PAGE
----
Mol. Cells

AURKA Suppresses Leukemic THP-1 Cell Differentiation through Inhibition of the KDM6B Pathway

Jin Woo Park, Hana Cho, and Hyein Oh

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Abstract

Aberrations in histone modifications are being studied in mixed-lineage leukemia (MLL)-AF9-driven acute myeloid leukemia (AML). In this study, we focused on the regulation of the differentiation of the MLL-AF9 type AML cell line THP-1. We observed that, upon phorbol 12-myristate 13-acetate (PMA) treatment, THP-1 cells differentiated into monocytes by down-regulating Aurora kinase A (AURKA), resulting in a reduction in H3S10 phosphorylation. We revealed that the AURKA inhibitor alisertib accelerates the expression of the H3K27 demethylase KDM6B, thereby dissociating AURKA and YY1 from the KDM6B promoter region. Using Flow cytometry, we found that alisertib induces THP-1 differentiation into monocytes. Furthermore, we found that treatment with the KDM6B inhibitor GSK-J4 perturbed the PMA-mediated differentiation of THP-1 cells. Thus, we discovered the mechanism of AURKA–KDM6B signaling that controls the differentiation of THP-1 cells, which has implications for biotherapy for leukemia.

Keywords: AURKA, differentiation, KDM6B, MLL-AF9 AML, THP-1

INTRODUCTION

The mixed-lineage leukemia (MLL) protein fuses with more than 60 partners, ranging from transcription factors to cytoplasmic structural proteins. AF9 is the most common fusion partner, found in 30% of MLL-rearranged acute myeloid leukemia (AML) (Meyer et al., 2009; 2013). MLL-AF9 leukemia, which accounts for 10% of acute leukemia cases, is generally associated with a poor prognosis (Krivtsov and Armstrong, 2007). THP-1 cells are widely used for research on MLL-AF9-driven AML. THP-1 is a well-known acute monocytic leukemia cell line that exhibits similarities to primary human monocytes and differentiates into macrophages upon treatment with external stimuli, such as phorbol esters or vitamin D (Auwerx, 1991). Notably, prevalent MLL fusion proteins, including MLL-AF4, MLL-AF9, MLL-ENL, and MLL-ELL, cause leukemia through the dysregulation of MLL target gene expression, implying that inhibitors of MLL fusion on-coproteins, including DOT1L and BRD4 inhibitors, could be potential therapeutic agents (Daigle et al., 2013; Gilan et al., 2016). In a recent study, ATRA induced the granulocytic differentiation of acute promyelocytic leukemia (Nowak et al., 2009). Differentiation therapy forces malignant cells to undergo terminal differentiation, and then the differentiated cells can be treated. However, little is known about the differentiation mechanisms in MLL fusion protein-driven leukemic THP-1 cells.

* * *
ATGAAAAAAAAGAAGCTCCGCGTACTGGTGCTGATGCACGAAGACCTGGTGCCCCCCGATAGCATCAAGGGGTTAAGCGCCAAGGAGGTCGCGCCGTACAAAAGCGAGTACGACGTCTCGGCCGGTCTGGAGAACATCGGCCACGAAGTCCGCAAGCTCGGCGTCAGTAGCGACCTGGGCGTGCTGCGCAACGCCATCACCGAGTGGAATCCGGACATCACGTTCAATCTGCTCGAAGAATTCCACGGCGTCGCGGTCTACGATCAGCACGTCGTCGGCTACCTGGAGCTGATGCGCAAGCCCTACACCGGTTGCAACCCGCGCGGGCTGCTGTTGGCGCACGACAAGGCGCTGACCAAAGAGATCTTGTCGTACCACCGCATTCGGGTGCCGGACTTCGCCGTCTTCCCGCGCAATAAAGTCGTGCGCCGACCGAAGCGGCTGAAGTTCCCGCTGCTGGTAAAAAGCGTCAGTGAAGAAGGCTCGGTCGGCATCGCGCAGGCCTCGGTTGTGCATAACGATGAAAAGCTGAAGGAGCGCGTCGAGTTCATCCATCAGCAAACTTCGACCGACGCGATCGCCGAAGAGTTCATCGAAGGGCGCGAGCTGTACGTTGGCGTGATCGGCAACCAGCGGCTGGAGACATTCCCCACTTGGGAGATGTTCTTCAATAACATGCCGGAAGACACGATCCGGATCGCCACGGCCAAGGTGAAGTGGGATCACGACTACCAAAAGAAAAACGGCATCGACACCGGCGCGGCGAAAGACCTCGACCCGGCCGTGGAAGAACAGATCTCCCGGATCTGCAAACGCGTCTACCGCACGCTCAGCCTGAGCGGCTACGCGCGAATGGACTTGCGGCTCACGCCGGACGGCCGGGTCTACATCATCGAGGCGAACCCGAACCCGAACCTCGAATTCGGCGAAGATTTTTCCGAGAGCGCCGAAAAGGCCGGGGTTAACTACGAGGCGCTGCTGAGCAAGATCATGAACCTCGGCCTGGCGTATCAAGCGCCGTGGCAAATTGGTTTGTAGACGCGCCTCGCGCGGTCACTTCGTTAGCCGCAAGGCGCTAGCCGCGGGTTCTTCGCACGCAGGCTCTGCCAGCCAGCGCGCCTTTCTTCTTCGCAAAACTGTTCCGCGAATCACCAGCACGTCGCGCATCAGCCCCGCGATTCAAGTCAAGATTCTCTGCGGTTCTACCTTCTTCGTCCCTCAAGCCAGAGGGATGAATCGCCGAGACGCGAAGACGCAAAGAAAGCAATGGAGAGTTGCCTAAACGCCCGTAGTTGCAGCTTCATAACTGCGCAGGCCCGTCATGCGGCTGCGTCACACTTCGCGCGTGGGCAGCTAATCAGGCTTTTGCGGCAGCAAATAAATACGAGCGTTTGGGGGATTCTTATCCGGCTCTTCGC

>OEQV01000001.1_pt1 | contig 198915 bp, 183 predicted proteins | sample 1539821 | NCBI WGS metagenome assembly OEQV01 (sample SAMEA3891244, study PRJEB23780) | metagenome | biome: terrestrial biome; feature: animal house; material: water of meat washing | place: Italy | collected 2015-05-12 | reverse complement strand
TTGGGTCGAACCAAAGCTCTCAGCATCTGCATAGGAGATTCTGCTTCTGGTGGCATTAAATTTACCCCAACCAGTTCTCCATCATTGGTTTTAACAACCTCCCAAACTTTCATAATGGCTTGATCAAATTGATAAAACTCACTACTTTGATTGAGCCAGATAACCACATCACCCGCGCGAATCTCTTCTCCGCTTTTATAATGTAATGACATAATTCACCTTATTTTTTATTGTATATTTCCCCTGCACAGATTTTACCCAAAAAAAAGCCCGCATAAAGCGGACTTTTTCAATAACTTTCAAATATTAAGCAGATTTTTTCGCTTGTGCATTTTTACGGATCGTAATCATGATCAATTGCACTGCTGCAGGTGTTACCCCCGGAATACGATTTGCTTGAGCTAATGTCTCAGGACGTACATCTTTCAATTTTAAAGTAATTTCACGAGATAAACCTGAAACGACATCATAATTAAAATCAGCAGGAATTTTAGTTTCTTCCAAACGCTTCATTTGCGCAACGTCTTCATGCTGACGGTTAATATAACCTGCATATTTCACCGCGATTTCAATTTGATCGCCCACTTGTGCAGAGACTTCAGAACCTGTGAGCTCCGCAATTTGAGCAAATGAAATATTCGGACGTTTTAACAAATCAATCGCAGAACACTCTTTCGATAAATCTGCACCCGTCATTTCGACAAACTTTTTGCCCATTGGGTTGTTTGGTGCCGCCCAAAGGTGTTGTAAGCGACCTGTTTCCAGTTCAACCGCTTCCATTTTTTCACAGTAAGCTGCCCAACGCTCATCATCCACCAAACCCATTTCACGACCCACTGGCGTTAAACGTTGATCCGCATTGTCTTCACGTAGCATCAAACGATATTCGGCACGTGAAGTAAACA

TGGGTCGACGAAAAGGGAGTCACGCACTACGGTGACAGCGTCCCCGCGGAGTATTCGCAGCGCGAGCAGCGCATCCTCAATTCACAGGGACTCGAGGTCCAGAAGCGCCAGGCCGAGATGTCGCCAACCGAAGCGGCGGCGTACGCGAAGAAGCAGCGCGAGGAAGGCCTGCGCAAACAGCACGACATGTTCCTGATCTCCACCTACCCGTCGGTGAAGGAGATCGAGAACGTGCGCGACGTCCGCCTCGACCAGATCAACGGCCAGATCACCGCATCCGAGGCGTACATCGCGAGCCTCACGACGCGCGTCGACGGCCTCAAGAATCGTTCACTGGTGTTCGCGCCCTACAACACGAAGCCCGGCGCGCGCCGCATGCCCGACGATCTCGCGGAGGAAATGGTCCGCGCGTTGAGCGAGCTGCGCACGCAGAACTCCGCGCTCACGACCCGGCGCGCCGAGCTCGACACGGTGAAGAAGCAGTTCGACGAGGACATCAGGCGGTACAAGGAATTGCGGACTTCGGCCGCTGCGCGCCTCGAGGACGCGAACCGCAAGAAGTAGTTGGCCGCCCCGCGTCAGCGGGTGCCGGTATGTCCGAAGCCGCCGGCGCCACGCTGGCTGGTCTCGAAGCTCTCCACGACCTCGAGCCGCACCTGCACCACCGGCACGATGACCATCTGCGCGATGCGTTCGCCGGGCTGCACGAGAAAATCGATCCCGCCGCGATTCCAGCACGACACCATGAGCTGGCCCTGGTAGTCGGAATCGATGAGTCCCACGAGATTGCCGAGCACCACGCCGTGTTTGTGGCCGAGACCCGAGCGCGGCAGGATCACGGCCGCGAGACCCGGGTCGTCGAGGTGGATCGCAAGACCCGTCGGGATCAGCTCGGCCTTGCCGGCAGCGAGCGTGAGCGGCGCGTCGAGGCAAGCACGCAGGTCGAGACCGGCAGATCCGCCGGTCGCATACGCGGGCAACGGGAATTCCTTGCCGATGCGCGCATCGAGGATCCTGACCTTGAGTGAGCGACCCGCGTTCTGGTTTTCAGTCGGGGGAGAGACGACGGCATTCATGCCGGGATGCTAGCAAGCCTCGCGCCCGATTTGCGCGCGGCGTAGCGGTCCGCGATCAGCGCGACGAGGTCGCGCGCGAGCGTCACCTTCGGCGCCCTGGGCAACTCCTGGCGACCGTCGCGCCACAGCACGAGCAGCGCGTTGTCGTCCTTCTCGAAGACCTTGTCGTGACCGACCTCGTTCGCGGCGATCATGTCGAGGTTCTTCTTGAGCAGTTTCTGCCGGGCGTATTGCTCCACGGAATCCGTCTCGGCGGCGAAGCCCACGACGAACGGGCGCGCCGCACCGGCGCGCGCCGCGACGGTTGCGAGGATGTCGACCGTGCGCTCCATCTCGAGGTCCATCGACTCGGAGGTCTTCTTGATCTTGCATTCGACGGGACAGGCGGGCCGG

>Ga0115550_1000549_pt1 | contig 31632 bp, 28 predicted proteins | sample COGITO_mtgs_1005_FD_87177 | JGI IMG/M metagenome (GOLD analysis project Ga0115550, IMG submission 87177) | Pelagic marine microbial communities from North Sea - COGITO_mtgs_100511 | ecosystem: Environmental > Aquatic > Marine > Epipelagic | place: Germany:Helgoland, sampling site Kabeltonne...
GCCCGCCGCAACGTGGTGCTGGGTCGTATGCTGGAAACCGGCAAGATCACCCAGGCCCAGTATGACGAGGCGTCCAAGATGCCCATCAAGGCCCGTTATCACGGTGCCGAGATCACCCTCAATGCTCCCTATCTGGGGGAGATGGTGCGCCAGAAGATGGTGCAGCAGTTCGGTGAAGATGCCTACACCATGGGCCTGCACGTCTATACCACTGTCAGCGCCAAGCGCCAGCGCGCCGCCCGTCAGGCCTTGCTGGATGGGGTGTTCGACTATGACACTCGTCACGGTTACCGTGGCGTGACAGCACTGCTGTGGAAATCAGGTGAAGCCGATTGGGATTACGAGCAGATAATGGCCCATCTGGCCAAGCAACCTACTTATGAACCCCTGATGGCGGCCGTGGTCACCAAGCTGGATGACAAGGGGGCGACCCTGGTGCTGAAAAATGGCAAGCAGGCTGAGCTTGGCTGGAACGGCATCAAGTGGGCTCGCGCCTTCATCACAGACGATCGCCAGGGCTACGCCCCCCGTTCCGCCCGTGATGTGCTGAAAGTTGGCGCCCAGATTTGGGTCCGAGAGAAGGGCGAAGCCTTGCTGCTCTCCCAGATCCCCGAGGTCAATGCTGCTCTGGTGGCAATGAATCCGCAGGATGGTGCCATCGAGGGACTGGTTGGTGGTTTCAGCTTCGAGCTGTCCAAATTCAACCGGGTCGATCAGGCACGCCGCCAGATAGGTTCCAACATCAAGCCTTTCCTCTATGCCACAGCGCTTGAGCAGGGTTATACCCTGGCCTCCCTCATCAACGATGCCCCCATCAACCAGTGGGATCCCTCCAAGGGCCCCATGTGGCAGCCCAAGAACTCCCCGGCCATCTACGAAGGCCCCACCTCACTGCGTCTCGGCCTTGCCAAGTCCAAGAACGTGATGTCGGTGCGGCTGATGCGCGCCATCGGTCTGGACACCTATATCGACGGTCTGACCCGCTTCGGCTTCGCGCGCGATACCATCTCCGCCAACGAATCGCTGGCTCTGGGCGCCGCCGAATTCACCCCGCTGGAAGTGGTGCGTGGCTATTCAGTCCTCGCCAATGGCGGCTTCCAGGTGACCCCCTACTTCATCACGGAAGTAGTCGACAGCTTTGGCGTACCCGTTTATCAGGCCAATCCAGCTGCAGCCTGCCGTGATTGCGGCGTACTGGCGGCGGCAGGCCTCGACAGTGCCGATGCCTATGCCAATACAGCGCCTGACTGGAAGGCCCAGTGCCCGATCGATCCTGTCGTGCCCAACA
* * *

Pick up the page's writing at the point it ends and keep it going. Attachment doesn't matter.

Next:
Aurora kinase (AURK) A is a serine/threonine protein kinase that is amplified in many malignancies, including AML (Gu et al., 2007; Huang et al., 2008; Sakakura et al., 2001). The AURK family mediates mitotic phosphorylation of histone H3 serine10 (H3S10) in budding yeasts and nematodes. In particular, AURKA shows outstanding kinase activity for H3S10 (Crosio et al., 2002; Hsu et al., 2000). Remarkably, H3S10 phosphorylation is associated with mitotic chromatin condensation in early G2 phase, as well as with cell cycle progression (Hendzel et al., 1997; Van Hooser et al., 1998). A recent study suggested that AURKA can regulate the transcriptional levels of target genes through its catalytic activity (Kim et al., 2016). Alisertib (also known as MLN8237) is a novel, selective inhibitor of AURKA, which has shown remarkable anticancer effects against solid tumors and hematologic malignancies (Gorgun et al., 2010; Sehdev et al., 2012; Venkataraman et al., 2012).

Lysine (K) demethylase 6 (KDM6) family proteins possess histone H3 lysine 27 (H3K27) demethylase activity (Hong et al., 2007). Both KDM6A and KDM6B have tumor suppressive properties, such as the regulation of HOX genes, which are well-known oncogenic markers of MLL-rearranged leukemia (Agger et al., 2007). Previous studies have indicated that KDM6A is easily targeted in several types of MLL fusion leukemia cell lines with somatic mutations, and that KDM6B up-regulates the cell cycle inhibitor p21, resulting in cell cycle arrest (van Haaften et al., 2009; Zhao et al., 2013).